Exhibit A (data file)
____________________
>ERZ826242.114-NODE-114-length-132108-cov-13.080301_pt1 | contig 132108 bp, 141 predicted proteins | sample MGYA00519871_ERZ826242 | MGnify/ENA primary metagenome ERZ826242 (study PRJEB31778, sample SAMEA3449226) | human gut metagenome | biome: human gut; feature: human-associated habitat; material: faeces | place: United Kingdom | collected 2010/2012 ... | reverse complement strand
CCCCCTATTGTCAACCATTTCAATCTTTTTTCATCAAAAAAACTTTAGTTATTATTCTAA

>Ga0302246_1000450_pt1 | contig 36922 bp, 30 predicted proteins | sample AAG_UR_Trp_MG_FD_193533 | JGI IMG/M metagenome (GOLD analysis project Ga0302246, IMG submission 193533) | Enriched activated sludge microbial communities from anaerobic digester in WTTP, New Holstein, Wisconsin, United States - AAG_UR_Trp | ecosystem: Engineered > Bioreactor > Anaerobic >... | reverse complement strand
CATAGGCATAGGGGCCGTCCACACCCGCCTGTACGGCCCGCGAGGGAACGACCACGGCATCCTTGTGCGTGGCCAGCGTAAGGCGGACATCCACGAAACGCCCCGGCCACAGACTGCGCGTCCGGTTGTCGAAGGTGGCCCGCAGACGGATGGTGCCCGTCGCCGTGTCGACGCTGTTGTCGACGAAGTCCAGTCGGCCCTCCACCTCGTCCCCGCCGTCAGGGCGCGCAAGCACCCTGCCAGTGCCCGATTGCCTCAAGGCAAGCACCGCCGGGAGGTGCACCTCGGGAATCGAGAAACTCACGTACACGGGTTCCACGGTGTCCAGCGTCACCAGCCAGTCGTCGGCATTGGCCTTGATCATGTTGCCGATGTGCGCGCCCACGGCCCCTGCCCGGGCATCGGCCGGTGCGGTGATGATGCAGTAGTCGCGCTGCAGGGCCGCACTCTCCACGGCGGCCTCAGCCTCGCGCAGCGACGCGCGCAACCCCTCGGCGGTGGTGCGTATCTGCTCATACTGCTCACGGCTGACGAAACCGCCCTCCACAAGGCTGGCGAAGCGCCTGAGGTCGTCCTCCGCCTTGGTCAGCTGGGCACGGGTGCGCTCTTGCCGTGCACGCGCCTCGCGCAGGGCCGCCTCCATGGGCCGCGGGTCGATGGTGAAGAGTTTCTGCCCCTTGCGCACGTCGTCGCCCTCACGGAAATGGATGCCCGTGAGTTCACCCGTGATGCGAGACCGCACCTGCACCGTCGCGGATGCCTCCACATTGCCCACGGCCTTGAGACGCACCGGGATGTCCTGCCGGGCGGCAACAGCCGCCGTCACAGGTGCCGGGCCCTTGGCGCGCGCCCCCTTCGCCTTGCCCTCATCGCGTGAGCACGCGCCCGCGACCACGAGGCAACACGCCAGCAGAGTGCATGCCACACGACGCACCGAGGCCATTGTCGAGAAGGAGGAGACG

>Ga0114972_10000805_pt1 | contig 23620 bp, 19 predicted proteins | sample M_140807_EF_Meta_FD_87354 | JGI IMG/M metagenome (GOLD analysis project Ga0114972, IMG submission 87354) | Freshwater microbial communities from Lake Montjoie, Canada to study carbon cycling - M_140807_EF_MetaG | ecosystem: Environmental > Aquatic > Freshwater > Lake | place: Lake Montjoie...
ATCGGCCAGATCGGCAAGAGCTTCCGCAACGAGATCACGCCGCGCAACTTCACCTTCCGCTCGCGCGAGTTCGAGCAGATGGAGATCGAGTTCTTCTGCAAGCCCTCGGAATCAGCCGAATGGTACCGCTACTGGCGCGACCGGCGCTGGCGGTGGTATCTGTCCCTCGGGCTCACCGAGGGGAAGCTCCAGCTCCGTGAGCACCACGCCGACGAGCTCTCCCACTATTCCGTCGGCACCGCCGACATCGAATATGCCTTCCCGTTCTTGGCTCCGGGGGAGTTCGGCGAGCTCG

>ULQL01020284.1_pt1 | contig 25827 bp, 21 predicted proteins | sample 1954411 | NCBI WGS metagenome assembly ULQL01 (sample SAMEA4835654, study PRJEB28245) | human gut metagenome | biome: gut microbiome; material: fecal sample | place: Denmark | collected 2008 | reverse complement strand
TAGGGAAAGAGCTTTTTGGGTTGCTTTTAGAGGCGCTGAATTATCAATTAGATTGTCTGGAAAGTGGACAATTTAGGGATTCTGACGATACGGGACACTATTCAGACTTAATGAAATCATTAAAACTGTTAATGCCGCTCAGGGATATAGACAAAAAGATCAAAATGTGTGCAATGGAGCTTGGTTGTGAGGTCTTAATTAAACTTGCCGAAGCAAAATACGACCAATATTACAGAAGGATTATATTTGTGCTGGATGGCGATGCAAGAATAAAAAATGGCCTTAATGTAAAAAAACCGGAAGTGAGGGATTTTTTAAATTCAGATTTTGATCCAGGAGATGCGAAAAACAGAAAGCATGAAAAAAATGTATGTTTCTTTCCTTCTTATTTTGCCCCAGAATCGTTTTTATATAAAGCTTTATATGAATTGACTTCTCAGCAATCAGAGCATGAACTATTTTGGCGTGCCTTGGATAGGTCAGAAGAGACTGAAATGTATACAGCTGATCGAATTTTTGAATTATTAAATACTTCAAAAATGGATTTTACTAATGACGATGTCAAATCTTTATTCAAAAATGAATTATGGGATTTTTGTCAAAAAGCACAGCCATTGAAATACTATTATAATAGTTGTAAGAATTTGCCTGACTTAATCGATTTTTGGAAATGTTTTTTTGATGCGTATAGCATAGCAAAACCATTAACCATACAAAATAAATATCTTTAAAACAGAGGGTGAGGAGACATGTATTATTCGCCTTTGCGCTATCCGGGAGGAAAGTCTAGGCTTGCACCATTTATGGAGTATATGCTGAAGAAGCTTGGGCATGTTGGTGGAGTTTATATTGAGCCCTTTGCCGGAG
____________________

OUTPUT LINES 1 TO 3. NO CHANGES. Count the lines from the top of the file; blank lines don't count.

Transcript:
>ERZ826242.114-NODE-114-length-132108-cov-13.080301_pt1 | contig 132108 bp, 141 predicted proteins | sample MGYA00519871_ERZ826242 | MGnify/ENA primary metagenome ERZ826242 (study PRJEB31778, sample SAMEA3449226) | human gut metagenome | biome: human gut; feature: human-associated habitat; material: faeces | place: United Kingdom | collected 2010/2012 ... | reverse complement strand
CCCCCTATTGTCAACCATTTCAATCTTTTTTCATCAAAAAAACTTTAGTTATTATTCTAA

>Ga0302246_1000450_pt1 | contig 36922 bp, 30 predicted proteins | sample AAG_UR_Trp_MG_FD_193533 | JGI IMG/M metagenome (GOLD analysis project Ga0302246, IMG submission 193533) | Enriched activated sludge microbial communities from anaerobic digester in WTTP, New Holstein, Wisconsin, United States - AAG_UR_Trp | ecosystem: Engineered > Bioreactor > Anaerobic >... | reverse complement strand